View of the exhibitionKodak: la présence de l'image, galerie frank elbaz, Paris, 2014
Galerie frank elbaz is pleased to present Kodak: la présence de l'image, the first solo exhibition at the gallery by Vienna-based artist Mladen Bizumic.
The exhibition revolves around a story of the Kodak's bankruptcy and the materiality of photographs. Historical materialism, deriving ultimately from
Marx and developed by Lukács, manifested itself in writing about art that emphasized contexts and conditions of production over the most traditional
topics such as iconography. Bizumic sets up displays of photographs that are ‘works’ plus their x value. The x value stands for a number of contextual
factors such as architecture, location, framing devices.
There is a constant tension between the works and their display, the content and the context.
Bizumic’s oeuvre is not about choosing one or the other but about the constant, precise and affirmative change of attention values. This fills space
with time, opens up potentialities and creates new points of perception.
The exhibition's narrative is closely connected to the iconic photography company Kodak filing for Chapter 11 Bankruptcy Protection on the 19th
of January of 2012. Founded by George Eastman in 1880, Kodak marketed the world’s first flexible roll film in 1888 and turned photography into an
overnight popularity with a $1 Brownie camera in 1900. For almost a hundred years, Kodak was one of the main photography labels of the world.
Based in Rochester, N.Y. Kodak has had also a manufacturing facility in Chalon-sur-Saône, south of Dijon, which played an important role in the history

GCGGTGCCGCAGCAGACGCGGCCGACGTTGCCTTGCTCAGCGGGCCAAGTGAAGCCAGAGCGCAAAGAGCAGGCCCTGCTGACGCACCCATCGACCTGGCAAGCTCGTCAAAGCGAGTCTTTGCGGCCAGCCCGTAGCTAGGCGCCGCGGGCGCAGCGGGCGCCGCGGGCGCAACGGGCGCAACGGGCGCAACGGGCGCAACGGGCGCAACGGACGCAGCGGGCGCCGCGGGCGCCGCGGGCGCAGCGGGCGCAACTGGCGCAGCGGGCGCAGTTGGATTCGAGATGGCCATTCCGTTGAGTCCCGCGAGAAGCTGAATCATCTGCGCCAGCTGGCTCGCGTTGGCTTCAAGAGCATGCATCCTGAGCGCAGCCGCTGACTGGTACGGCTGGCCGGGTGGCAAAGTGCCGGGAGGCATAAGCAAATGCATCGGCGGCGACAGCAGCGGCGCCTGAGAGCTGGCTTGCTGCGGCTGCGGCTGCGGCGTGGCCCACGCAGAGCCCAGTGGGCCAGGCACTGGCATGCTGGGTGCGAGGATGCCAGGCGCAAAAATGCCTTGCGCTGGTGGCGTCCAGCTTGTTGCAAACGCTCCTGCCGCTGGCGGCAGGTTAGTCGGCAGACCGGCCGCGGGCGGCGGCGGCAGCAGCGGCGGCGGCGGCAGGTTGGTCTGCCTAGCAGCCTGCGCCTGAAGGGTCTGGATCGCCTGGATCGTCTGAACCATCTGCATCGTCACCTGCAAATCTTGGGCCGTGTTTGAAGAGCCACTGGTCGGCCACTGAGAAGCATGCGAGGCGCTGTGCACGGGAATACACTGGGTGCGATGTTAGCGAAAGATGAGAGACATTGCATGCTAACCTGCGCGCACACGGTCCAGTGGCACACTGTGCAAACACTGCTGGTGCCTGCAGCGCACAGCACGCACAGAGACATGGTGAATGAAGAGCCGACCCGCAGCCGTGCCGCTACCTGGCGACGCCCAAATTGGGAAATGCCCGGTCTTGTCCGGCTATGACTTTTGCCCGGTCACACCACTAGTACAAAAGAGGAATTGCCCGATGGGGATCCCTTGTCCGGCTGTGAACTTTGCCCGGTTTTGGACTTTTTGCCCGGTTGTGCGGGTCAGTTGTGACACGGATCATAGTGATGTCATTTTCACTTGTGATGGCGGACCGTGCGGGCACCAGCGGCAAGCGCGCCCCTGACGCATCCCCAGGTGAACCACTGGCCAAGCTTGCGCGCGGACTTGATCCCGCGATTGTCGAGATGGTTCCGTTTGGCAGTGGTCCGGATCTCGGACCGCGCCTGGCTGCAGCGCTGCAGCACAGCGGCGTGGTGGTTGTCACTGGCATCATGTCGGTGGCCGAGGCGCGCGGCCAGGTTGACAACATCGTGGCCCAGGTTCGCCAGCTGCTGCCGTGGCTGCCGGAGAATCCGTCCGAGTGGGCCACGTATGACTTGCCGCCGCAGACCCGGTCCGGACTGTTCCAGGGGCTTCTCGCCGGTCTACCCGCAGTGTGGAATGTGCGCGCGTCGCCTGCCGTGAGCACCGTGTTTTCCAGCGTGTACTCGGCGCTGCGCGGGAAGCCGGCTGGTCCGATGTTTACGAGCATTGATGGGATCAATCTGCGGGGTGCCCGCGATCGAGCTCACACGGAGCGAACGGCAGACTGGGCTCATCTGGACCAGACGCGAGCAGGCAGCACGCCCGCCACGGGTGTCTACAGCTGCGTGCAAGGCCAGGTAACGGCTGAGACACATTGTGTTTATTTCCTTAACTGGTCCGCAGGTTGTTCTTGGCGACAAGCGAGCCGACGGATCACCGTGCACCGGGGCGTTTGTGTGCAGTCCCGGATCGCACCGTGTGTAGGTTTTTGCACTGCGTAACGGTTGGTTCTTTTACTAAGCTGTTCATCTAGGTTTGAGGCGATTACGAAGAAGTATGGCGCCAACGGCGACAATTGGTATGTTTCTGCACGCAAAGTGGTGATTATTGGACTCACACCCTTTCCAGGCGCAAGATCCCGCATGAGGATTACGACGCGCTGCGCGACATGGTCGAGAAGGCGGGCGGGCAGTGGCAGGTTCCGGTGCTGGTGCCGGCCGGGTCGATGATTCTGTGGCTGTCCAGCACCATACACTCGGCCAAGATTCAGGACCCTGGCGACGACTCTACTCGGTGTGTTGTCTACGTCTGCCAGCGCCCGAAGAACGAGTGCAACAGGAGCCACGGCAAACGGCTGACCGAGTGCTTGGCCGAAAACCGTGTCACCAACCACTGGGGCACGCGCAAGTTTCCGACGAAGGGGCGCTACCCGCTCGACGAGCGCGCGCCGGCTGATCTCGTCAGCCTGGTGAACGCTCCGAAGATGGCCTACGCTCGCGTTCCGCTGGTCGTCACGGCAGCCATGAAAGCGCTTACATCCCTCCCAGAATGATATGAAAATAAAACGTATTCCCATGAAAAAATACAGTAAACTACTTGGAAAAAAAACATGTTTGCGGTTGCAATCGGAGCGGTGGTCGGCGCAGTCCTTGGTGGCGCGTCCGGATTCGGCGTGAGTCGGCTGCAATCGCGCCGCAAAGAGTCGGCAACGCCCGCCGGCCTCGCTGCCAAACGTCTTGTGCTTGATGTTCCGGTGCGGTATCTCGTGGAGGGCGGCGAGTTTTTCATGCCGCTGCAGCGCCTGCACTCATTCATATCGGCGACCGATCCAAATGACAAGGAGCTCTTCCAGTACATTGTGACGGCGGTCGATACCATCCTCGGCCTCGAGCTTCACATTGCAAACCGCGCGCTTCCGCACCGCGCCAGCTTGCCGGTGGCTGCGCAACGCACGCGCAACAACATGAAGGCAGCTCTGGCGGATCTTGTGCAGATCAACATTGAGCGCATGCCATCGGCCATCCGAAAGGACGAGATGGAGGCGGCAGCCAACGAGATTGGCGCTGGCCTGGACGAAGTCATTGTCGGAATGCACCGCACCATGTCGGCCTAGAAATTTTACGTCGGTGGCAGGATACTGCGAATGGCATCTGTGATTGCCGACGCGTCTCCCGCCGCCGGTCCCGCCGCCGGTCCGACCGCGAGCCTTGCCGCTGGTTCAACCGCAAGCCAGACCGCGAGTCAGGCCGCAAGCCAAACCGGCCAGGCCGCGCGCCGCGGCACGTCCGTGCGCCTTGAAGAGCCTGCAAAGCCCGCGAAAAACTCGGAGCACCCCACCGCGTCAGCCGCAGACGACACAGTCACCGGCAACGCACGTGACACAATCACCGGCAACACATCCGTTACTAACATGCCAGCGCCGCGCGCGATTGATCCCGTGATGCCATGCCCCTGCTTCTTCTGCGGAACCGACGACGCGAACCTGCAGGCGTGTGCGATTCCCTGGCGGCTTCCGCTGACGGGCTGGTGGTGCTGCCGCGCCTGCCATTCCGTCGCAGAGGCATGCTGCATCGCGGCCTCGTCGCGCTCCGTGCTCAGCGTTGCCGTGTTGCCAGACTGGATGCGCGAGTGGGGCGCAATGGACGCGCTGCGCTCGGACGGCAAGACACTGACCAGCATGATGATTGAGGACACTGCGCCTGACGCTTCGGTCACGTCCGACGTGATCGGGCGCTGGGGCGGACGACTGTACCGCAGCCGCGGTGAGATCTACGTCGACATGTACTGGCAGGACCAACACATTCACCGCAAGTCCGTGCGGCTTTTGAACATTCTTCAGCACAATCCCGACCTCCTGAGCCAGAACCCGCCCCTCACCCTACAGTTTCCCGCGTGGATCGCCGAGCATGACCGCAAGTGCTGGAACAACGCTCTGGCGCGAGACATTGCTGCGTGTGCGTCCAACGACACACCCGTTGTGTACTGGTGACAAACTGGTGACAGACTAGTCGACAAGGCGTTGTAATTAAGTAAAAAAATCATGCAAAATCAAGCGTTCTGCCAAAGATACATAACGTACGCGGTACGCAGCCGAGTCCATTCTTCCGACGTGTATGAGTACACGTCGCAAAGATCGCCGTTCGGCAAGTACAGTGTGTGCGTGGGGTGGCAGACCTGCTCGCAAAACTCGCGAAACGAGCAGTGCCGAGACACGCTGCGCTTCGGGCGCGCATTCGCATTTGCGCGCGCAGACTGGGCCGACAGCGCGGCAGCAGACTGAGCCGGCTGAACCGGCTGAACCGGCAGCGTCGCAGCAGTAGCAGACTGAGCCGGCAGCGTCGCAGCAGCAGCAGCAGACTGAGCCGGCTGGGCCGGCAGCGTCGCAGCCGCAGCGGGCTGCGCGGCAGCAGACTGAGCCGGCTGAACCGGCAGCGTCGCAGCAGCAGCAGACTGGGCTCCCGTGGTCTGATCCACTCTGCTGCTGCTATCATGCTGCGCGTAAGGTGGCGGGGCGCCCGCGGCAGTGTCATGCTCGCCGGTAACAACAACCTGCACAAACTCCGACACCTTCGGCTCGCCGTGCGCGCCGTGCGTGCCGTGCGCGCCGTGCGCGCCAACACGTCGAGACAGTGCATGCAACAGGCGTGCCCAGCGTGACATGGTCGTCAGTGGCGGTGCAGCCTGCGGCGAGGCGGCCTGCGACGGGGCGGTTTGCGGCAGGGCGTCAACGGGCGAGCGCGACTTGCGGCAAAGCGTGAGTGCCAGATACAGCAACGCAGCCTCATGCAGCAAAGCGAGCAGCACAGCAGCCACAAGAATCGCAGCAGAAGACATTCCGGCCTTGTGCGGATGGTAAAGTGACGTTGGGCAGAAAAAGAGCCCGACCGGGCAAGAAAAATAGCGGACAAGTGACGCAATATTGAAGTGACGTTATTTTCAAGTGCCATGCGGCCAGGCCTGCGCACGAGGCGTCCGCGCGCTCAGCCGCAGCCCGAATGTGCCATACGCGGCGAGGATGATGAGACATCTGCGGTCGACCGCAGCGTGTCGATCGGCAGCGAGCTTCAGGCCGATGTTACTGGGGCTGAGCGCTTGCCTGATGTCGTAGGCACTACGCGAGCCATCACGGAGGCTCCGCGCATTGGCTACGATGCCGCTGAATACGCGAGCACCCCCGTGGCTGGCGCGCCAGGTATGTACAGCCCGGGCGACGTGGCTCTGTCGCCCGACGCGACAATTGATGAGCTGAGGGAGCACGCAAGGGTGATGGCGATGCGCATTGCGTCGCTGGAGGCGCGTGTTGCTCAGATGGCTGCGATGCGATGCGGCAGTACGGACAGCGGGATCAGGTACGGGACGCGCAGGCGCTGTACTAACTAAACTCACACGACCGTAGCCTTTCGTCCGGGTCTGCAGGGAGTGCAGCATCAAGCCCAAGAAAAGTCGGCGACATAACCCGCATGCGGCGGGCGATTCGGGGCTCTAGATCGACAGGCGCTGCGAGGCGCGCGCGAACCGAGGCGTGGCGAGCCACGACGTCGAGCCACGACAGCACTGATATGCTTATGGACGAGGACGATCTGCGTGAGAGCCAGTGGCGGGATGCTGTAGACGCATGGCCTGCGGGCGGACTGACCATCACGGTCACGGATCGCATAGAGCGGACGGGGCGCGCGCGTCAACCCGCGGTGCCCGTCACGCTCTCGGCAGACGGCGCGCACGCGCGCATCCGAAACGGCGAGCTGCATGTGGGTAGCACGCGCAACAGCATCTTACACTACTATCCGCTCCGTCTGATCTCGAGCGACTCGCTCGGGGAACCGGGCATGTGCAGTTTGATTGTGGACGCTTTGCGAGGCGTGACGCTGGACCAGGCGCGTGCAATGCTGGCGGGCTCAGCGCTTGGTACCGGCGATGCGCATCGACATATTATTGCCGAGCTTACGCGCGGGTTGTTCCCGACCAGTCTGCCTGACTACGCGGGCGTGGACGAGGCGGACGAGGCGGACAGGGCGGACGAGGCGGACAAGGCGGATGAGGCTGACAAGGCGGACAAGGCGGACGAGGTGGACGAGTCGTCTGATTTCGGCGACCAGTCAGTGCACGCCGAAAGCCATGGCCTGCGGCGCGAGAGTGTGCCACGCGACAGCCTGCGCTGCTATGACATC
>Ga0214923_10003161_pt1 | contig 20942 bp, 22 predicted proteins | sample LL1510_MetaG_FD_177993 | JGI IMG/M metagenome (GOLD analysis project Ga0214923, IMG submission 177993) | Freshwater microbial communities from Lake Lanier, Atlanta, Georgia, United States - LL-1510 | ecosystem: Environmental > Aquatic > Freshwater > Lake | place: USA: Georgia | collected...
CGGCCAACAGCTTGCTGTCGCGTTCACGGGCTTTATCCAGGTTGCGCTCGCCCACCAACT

of photography. It was here in 1827, that inventor Joseph Nicéphore Niépce created the first surviving photograph. Operated by Kodak-Pathé,
the plant was set up in 1961 where a variety of film products was produced. When Kodak announced its closure in 2006, it was a shock to the city’s
population. At that time, came a stunning reversal of fortune - a seismic shift to the digital technology that Kodak pioneered but couldn’t capitalize on.
The first digital camera was invented by Kodak's engineer Steve Sasson in 1975 but the Board of directors had refused to market it. In 2014, Under
Chapter 11, Kodak continues to operate while seeking to reorganize its finances…
Even in the digital age, when the materiality of many images evaporates into a series of electronic pulses, the desire for the material object remains.
In Kodak: la présence de la image, the materiality of photographs takes two diverse and interrelated forms. First, it is the plasticity of the image itself,
its chemistry, the paper it is printed on, the toning, the resulting surface variations. Second are the presentational forms, such as frames, with which
photographs are inseparably enmeshed. Both these forms of materiality carry another key element in each individual work - the physical traces of
history and usage.
Furthermore, the works in the exhibition are either made out of Kodak photographic paper or depict various Kodak products such as the first digital
camera from 1975; the 1964 Kodak Pavilion of the New York World's Fair ; the Kodak sponsored 1984 Winter Olympic Games in Sarajevo; or the
Kodak EasyShare camera ad featuring the Barbados-born pop-star Rihanna in 2011. Shredded photographs rearrange the material of the image but
also extend and complicate its indexicality. Materiality is closely related to social biography.
A photograph cannot be fully understood at any single
point in its existence but should be understood as belonging in a continuing process of production, exchange, and meaning. Rather than implicationig
passive media consumption on the one hand, or the supremacy of individual vision on the other, Bizumic's approach acknowledges the importance
of materiality in the age of globalization and it allows us to look at photographs as socially salient objects.